In response to Yann Martel’s opinion piece last week on why replacing Saskatoon’s central library is essential, I am offering my perspective as a planner.
I believe Martel glazed over the realities of construction for this vast building project.
The current library main branch is not as rundown as he implies. I don’t doubt the library board bloated the proposed renovation numbers ($57 million) to help make their case for a brand new building.
The existing Francis Morrison Central Library building could have been renovated for an improved experience if there had been proper facilities management and planning.
I am concerned that the library board purchased a longstanding gas station site for its new downtown location without an environmental report or a costed remediation plan first.
The final library design shows the need to remove one driving lane on Second Avenue for parking. Perhaps Mayor Clark will support this, but what about the rest of city council?
I believe in libraries, including digital content (which does not need a building structure to serve the citizens). Bring the library to the people like the bookmobile always did where smaller library branches were not established.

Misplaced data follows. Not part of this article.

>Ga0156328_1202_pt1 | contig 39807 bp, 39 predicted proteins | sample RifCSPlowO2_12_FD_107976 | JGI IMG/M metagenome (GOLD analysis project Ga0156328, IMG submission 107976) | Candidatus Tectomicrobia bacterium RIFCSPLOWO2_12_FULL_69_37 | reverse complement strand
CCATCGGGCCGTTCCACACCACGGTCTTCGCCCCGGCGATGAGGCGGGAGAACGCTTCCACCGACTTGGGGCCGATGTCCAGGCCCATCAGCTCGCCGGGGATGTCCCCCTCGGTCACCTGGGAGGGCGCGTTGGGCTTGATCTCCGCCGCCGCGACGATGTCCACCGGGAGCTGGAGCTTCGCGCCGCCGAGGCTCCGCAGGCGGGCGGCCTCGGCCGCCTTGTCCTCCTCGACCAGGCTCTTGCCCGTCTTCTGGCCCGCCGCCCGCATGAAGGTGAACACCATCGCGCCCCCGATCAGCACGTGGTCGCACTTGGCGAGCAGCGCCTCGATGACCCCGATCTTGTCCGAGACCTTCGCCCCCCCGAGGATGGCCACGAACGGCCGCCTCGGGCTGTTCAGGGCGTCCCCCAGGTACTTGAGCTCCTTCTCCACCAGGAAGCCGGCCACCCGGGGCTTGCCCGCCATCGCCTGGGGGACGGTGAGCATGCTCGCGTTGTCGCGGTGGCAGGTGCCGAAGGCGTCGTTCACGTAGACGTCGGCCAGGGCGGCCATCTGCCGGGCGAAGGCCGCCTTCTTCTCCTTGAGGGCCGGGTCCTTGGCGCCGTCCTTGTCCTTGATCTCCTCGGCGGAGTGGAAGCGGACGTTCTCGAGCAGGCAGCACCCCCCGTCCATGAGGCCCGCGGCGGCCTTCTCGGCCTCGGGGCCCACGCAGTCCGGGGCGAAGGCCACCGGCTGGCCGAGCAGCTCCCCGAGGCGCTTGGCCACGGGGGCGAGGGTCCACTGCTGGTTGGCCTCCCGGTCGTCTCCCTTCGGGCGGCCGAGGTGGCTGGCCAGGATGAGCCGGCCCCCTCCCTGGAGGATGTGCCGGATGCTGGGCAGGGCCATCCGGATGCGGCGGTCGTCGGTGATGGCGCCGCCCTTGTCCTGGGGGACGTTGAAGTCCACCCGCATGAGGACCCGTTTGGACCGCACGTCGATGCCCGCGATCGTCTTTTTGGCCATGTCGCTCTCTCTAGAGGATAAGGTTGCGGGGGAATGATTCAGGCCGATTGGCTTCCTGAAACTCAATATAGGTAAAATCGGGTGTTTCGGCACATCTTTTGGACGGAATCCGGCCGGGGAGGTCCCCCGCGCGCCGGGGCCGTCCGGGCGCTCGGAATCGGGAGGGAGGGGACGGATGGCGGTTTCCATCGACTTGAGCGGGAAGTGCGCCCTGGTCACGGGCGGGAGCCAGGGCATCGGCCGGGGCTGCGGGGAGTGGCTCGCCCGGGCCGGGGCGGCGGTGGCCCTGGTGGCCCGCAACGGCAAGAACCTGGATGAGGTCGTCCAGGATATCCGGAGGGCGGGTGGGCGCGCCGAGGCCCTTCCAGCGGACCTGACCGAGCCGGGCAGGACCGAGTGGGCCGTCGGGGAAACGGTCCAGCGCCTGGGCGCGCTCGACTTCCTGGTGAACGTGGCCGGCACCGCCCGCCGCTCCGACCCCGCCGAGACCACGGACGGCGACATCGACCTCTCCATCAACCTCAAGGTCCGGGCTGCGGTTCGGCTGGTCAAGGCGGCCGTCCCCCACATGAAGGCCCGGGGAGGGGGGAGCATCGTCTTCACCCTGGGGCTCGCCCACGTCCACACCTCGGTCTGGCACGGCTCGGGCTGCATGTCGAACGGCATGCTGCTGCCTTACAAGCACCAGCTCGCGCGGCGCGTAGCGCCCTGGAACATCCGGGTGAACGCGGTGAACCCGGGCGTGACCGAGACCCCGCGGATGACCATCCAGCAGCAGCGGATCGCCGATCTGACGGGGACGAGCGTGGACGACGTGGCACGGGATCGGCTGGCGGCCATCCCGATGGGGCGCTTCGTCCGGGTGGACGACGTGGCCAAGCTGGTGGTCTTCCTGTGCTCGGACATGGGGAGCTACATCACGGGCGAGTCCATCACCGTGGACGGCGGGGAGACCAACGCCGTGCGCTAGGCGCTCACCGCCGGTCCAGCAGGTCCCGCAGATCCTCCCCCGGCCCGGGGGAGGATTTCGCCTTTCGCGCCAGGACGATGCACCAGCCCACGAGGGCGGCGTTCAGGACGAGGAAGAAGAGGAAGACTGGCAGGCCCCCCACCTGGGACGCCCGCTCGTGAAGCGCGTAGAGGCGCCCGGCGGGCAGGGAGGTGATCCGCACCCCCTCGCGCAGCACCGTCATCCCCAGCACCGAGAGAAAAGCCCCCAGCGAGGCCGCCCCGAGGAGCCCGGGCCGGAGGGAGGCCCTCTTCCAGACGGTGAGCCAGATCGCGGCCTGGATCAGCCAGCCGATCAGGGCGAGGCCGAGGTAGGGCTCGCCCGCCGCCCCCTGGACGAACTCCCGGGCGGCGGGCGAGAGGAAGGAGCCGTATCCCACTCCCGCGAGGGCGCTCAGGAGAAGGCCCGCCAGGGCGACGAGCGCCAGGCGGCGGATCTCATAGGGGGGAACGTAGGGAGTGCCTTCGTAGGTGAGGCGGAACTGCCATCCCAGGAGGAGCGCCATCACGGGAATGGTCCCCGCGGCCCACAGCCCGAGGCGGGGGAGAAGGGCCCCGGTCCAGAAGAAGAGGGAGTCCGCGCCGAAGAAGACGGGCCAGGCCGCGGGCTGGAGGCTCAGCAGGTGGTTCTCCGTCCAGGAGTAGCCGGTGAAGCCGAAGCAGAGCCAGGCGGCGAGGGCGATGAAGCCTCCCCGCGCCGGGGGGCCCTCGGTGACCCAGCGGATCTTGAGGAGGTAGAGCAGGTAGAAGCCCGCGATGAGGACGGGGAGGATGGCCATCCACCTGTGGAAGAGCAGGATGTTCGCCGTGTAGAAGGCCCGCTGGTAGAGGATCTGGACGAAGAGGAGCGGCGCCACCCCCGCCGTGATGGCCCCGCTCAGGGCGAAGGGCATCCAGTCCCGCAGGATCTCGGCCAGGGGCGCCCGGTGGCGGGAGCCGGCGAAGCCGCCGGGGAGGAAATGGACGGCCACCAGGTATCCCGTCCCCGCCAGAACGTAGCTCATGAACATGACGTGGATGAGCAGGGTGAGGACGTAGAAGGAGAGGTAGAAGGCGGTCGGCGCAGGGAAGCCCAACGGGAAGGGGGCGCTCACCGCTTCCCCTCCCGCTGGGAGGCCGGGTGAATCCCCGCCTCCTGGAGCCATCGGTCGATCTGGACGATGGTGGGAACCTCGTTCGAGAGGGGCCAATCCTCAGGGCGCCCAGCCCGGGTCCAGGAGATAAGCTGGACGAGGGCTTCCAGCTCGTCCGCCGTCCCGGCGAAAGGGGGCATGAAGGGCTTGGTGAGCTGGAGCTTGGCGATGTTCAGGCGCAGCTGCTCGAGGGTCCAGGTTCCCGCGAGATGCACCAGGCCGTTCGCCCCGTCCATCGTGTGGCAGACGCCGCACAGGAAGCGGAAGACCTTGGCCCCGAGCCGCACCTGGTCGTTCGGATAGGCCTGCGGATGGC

Smaller joint-use libraries spread further around the city would better serve the residents, so people have direct access closer to their daily lives.
Instead of actually serving our population where they live, Martel tries to sell this single development as if it will be the centre of all things to all people.
This one vanity project will limit joint use library development in many growing areas of Saskatoon for decades to come.
It should be noted that Martel invested $17,000 in Mayor Clark’s political career through campaign donations. I feel his past actions typifies the motto “affluence equals influence.”
Martel forgot to mention a host of other books that the library offers such as ones on land development and reclamation. Perhaps a few on insolvency and public debt. Literally a host of titles that the library board (including the mayor) should have read before claiming to be experts in this.
Next time, please use the new Ottawa library — which ballooned in cost to nearly twice its original budget — as the shining example of what has been dreamed up here.
The Saskatoon taxpayer is going to pay for this wasteful library for many decades to come, so it certainly isn’t free!
Cary Tarasoff is a Saskatoon planner with a background in construction and design who ran for mayor in the 2020 municipal election.
Yann Martel: Replacing Saskatoon’s decrepit downtown library no luxury
Phil Tank: Saskatoon central library design great, but concerns linger
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